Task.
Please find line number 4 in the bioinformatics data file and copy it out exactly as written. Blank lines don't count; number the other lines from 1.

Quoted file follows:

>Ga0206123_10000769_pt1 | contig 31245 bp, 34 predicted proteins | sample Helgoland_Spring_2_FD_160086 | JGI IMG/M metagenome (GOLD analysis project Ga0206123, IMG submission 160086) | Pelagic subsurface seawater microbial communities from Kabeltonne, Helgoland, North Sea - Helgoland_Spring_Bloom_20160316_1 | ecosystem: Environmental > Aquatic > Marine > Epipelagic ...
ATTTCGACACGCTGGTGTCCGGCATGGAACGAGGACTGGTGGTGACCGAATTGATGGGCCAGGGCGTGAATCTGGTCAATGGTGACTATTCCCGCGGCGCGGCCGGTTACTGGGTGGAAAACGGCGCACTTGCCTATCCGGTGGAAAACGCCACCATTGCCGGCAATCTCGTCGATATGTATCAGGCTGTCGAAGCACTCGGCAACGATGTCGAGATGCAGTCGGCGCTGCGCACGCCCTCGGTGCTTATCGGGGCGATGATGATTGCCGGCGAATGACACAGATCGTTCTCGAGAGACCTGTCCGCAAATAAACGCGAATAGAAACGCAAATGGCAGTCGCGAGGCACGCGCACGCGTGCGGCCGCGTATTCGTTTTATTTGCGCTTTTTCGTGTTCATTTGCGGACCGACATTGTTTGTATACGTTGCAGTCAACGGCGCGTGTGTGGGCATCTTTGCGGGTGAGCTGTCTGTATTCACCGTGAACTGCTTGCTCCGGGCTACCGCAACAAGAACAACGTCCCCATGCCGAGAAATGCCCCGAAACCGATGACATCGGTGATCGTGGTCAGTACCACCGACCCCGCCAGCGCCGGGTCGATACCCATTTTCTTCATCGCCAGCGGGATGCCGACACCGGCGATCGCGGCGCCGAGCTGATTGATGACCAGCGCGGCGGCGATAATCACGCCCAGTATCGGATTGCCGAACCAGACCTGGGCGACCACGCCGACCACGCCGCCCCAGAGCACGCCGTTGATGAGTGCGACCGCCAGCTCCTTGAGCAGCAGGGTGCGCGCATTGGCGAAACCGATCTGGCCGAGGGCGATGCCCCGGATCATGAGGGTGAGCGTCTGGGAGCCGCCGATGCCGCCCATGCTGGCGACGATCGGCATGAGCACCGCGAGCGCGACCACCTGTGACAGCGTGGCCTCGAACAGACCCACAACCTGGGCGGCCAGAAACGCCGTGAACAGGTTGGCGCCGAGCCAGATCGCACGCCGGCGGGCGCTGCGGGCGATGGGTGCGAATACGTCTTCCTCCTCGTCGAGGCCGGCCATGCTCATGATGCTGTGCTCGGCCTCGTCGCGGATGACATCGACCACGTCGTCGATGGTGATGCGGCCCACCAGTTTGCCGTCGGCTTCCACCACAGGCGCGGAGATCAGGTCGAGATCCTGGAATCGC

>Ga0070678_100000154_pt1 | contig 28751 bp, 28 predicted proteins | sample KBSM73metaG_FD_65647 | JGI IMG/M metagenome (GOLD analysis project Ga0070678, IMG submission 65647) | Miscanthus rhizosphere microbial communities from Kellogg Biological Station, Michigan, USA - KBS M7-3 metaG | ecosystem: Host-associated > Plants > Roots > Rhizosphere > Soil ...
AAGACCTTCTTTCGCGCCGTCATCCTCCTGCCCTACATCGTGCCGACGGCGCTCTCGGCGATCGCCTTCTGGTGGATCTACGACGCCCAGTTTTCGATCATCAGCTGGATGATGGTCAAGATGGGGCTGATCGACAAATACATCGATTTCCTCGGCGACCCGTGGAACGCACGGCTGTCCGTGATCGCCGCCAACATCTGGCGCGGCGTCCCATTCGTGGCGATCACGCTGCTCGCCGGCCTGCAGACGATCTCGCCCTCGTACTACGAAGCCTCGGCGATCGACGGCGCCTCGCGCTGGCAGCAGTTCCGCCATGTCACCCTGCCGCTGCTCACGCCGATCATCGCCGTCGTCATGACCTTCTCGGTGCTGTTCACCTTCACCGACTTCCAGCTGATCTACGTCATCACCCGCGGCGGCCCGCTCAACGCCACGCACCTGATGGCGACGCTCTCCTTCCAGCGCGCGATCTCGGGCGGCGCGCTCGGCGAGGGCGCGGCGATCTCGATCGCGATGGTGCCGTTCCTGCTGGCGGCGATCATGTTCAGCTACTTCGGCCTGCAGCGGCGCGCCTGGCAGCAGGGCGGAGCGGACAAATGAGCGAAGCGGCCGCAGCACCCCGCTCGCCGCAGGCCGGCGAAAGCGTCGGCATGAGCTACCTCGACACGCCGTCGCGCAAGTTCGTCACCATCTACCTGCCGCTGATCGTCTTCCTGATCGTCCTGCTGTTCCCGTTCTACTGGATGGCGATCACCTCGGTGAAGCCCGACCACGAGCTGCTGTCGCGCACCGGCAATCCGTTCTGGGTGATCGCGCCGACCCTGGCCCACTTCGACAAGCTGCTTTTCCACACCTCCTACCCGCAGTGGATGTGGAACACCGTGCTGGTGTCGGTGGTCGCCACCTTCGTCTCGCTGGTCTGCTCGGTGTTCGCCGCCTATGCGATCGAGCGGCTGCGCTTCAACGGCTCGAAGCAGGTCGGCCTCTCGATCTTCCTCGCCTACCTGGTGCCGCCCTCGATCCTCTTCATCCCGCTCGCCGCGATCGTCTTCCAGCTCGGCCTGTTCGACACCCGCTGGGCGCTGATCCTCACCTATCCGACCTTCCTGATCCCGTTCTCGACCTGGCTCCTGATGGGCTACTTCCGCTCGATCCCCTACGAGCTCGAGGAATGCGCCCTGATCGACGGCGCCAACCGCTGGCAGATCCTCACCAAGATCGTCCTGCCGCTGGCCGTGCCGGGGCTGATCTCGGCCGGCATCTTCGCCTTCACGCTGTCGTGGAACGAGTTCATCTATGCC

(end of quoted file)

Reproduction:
AAGACCTTCTTTCGCGCCGTCATCCTCCTGCCCTACATCGTGCCGACGGCGCTCTCGGCGATCGCCTTCTGGTGGATCTACGACGCCCAGTTTTCGATCATCAGCTGGATGATGGTCAAGATGGGGCTGATCGACAAATACATCGATTTCCTCGGCGACCCGTGGAACGCACGGCTGTCCGTGATCGCCGCCAACATCTGGCGCGGCGTCCCATTCGTGGCGATCACGCTGCTCGCCGGCCTGCAGACGATCTCGCCCTCGTACTACGAAGCCTCGGCGATCGACGGCGCCTCGCGCTGGCAGCAGTTCCGCCATGTCACCCTGCCGCTGCTCACGCCGATCATCGCCGTCGTCATGACCTTCTCGGTGCTGTTCACCTTCACCGACTTCCAGCTGATCTACGTCATCACCCGCGGCGGCCCGCTCAACGCCACGCACCTGATGGCGACGCTCTCCTTCCAGCGCGCGATCTCGGGCGGCGCGCTCGGCGAGGGCGCGGCGATCTCGATCGCGATGGTGCCGTTCCTGCTGGCGGCGATCATGTTCAGCTACTTCGGCCTGCAGCGGCGCGCCTGGCAGCAGGGCGGAGCGGACAAATGAGCGAAGCGGCCGCAGCACCCCGCTCGCCGCAGGCCGGCGAAAGCGTCGGCATGAGCTACCTCGACACGCCGTCGCGCAAGTTCGTCACCATCTACCTGCCGCTGATCGTCTTCCTGATCGTCCTGCTGTTCCCGTTCTACTGGATGGCGATCACCTCGGTGAAGCCCGACCACGAGCTGCTGTCGCGCACCGGCAATCCGTTCTGGGTGATCGCGCCGACCCTGGCCCACTTCGACAAGCTGCTTTTCCACACCTCCTACCCGCAGTGGATGTGGAACACCGTGCTGGTGTCGGTGGTCGCCACCTTCGTCTCGCTGGTCTGCTCGGTGTTCGCCGCCTATGCGATCGAGCGGCTGCGCTTCAACGGCTCGAAGCAGGTCGGCCTCTCGATCTTCCTCGCCTACCTGGTGCCGCCCTCGATCCTCTTCATCCCGCTCGCCGCGATCGTCTTCCAGCTCGGCCTGTTCGACACCCGCTGGGCGCTGATCCTCACCTATCCGACCTTCCTGATCCCGTTCTCGACCTGGCTCCTGATGGGCTACTTCCGCTCGATCCCCTACGAGCTCGAGGAATGCGCCCTGATCGACGGCGCCAACCGCTGGCAGATCCTCACCAAGATCGTCCTGCCGCTGGCCGTGCCGGGGCTGATCTCGGCCGGCATCTTCGCCTTCACGCTGTCGTGGAACGAGTTCATCTATGCC